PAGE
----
On Friday, February 18th, the 21st Century Japan Politics and Society Initiative (21JPSI*) hosted its second national conference on U.S.-Japan relations. (the 2019 conference’s agenda is archived here). The virtual event attracted more than 300 live attendees from around the world across four sessions, including an introductory keynote by Japan’s consul general in Chicago and three expert panels discussing 21st century foreign and domestic policy challenges facing the United States and Japan today.
The conference began with welcome remarks and an introduction of the conference’s keynote speaker by 21JPSI director Adam P. Liff. Next, the Honorable Hiroshi Tajima, Consul-General of Japan in Chicago, delivered opening remarks , with a particular focus on the shared regional and global challenges the U.S. and Japan face as they champion a “Free and Open Indo-Pacific,” and the longstanding and close ties between Japan and U.S. Midwest—and with the state of Indiana in particular.
The Consul-General’s remarks were immediately followed by the first expert panel (“The US-Japan Alliance and Contemporary Foreign Policy Challenges”; video recording here). The panel began with remarks by Dr. Jeffrey Hornung (RAND Corporation), who argued that, while the security issues of concern in the Indo-Pacific region have remained largely constant in recent years, the nature and scale of the threats Japan faces have increased, lending support for security initiatives that strengthen Japan’s defense capabilities. He noted that the US-Japan alliance is at its strongest point in years, with both countries increasingly aligned on issues of regional security and the measures that need to be taken to address them. He encouraged the audience to watch closely new strategic documents to be released by both the U.S. and Japan later this year. Next, Ms. Shihoko Goto (Wilson Center) highlighted Japan’s emergence as a leader of multilateral trade, especially as it concerns its role championing the Comprehensive and Progressive Agreement for Trans-Pacific Partnership (CPTPP) after U.S. withdrawal in 2017. She also explained how the COVID-19 pandemic has altered perceptions of resilience and sustainable growth in the region. Dr. Tanvi Madan’s (Brooking Institution) opening remarks centered on how members of the Quad—Japan, India, Australia, and the U.S.—are viewing and responding to a perceived array of challenges presented by China. In her remarks, she mentioned that Quad member states agree on the need for “a rules-based order that’s free, open, inclusive, secure, and prosperous.” However, she also noted that differing priorities among the four nations affect the extent to which they can cooperate on some issues. Lastly, 21JPSI Director Dr. Adam P. Liff (Indiana University) highlighted worsening tensions across the Taiwan Strait as an increasingly front-burner foreign policy concern for both the U.S. and Japan. He emphasized that both nations have robust, long-standing—albeit unofficial—relationships with Taiwan, and explained how any escalation of cross-strait frictions would have severe implications not only for the U.S. and Japan, but also for regional and global stability and economics. After concluding their individual remarks, the panelists engaged in a brief exchange with moderator Dr. Wendy Leutert (Indiana University), which was followed by an open Q&A with the global audience.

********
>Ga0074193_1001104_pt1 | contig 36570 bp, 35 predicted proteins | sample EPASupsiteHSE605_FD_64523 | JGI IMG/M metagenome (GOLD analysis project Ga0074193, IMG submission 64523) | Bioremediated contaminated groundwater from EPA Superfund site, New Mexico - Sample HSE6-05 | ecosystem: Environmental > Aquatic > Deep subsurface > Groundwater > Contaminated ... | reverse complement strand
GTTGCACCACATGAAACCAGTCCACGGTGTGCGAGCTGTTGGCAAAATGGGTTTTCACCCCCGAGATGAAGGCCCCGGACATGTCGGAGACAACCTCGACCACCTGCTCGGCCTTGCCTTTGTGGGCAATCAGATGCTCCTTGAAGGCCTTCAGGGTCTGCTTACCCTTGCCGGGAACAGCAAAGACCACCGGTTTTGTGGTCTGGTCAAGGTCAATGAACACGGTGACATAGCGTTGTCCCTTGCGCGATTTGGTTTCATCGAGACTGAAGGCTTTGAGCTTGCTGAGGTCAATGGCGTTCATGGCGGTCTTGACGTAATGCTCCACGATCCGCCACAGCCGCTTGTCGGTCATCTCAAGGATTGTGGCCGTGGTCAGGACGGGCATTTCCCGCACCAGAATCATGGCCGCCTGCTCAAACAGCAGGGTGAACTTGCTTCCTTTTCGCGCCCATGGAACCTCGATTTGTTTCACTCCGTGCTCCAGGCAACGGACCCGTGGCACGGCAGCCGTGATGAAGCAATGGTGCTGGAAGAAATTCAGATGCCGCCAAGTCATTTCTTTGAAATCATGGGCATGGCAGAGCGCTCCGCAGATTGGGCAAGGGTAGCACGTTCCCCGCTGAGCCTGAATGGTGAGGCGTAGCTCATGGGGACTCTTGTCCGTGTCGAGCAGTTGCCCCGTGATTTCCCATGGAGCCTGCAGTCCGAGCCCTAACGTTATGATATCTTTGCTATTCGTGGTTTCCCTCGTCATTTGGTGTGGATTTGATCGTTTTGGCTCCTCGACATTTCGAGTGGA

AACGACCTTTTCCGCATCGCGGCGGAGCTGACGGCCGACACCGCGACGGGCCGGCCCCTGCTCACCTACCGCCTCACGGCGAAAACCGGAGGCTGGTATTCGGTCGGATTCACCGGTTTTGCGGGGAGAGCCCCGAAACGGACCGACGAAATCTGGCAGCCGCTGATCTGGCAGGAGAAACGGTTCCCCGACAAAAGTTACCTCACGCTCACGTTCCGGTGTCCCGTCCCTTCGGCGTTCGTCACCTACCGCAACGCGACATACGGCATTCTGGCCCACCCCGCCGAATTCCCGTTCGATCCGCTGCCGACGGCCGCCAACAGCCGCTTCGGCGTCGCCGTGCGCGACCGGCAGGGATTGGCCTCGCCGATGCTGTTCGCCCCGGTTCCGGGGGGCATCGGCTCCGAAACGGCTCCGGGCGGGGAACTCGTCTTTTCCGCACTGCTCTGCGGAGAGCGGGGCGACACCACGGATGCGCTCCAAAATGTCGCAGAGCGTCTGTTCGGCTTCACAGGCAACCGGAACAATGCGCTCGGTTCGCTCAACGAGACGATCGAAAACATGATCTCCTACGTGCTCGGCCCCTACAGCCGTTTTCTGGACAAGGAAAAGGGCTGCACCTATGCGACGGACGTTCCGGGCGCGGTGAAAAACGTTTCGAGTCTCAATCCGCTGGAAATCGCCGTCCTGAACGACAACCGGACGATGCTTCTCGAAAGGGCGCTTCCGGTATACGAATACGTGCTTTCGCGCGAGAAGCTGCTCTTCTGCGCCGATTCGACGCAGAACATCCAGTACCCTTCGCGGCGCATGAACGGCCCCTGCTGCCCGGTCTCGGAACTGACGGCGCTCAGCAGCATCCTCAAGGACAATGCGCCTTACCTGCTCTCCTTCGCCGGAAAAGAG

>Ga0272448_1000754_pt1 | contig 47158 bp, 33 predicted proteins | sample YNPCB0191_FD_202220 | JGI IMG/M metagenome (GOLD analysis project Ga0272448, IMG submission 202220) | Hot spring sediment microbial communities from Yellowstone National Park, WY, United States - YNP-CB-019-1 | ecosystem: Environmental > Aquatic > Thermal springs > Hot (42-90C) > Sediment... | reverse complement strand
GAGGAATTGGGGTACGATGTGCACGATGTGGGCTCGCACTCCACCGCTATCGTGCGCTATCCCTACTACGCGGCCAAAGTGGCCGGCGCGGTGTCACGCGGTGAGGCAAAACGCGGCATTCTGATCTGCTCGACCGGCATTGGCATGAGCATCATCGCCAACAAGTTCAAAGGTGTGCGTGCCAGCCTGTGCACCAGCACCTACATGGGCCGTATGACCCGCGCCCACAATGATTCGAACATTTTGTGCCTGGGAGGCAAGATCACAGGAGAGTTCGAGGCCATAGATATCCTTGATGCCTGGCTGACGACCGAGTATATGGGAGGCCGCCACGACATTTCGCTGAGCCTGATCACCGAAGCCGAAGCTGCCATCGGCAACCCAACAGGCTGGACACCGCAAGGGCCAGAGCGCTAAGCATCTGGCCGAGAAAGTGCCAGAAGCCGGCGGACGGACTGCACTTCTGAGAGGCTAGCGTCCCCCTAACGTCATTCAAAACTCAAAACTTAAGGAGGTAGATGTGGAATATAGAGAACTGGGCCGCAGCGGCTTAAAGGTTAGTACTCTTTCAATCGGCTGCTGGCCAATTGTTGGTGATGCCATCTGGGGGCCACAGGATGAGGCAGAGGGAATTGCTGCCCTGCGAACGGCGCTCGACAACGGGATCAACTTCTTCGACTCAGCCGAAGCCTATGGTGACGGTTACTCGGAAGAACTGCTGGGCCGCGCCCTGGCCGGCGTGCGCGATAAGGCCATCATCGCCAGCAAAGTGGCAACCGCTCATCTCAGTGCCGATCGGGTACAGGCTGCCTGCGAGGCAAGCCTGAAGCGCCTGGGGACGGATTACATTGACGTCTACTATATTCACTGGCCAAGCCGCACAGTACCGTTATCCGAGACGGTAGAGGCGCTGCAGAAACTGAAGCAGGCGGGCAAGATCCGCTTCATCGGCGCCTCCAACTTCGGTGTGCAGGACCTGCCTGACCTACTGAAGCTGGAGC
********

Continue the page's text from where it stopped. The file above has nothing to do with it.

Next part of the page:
After a brief break, the conference continued with a second expert panel focused on “Allies’ Perspectives on the U.S.-Japan Relationship & Northeast Asia Today” (video recording here). Speaking first was Dr. Charles Edel (Center for Strategic and International Studies), who highlighted the increasing closeness of the Australia-Japan relationship. Dr. Edel highlighted three reasons why this relationship is crucial for Australia: First, Japan is the most important strategic partner for Australia besides the United States; second, Japan and Australia have undergone a strategic convergence; and third, this convergence is driven by China’s increasingly aggressive use of military, economic, and diplomatic power and influence to asset its interests. Next, Dr. Alexandra Sakaki (German Institute for International and Security Affairs) discussed the German-Japan bilateral relationship and the importance of the U.S.-Japan alliance for Germany. Dr. Sakaki noted the parallels between Germany and Japan, highlighting their unique status as the hosts of the largest U.S. troop contingents and homes to sizable economies in their respective regions. She emphasized three points: 1) bilateral ties between Germany and Japan have been cooperative but lacked substance and depth until recently; 2) Germany’s motivation for increasing diplomatic engagement with Japan is part of its broader Indo-Pacific strategy; and 3) German and European engagement in the Indo-Pacific is important for the U.S. and—by extension—the U.S.-Japan alliance. Next, Dr. Celine Pajon (French Institute of International Relations) examined the current state of French-Japanese relations, noting that in recent years the relationship has been marked by dynamic and dramatic changes. Japan, she noted, is France’s second largest trading partner in Asia and the nation’s leading Asian investor. Dr. Pajon also highlighted increasing security cooperation between the two nations, including a “2+2” ministerial defense dialogue and increasing alignment between their respective Indo-Pacific strategies. Strategic convergence and deepening concerns about China, she noted, continue to bring the two countries closer together. France is also deepening its presence in the Indo-Pacific and cooperation with like-minded maritime powers, such as the United States and Japan. Rounding out the second panel, Dr. Alessio Patalano (King’s College London) offered his assessment of the U.S.-Japan alliance from the perspective of the United Kingdom. Dr. Patalano highlighted three points: namely, 1) the U.K.’s worldview and perceptions of geopolitics are changing, leading it to pursue a pivot to the Indo-Pacific; 2) the increasing agency of “Middle Powers” such as Japan and the United Kingdom is enabled by the power and resources of the United States and their increasing convergence of interests in the Indo-Pacific; and 3) common prosperity is a driving factor behind Japan’s and the United Kingdom’s Indo-Pacific strategies. As Dr. Patalano pointed out, it was not a coincidence that the U.K.’s application to join the CPTPP occurred while Japan was CPTPP chair. In short, we are seeing an increasing convergence of interests and maturing relationship between the two close U.S. allies and island nations. After concluding their remarks, the panelists engaged in a brief exchange with panel moderator Dr. Liff, followed by an open Q&A with the global audience.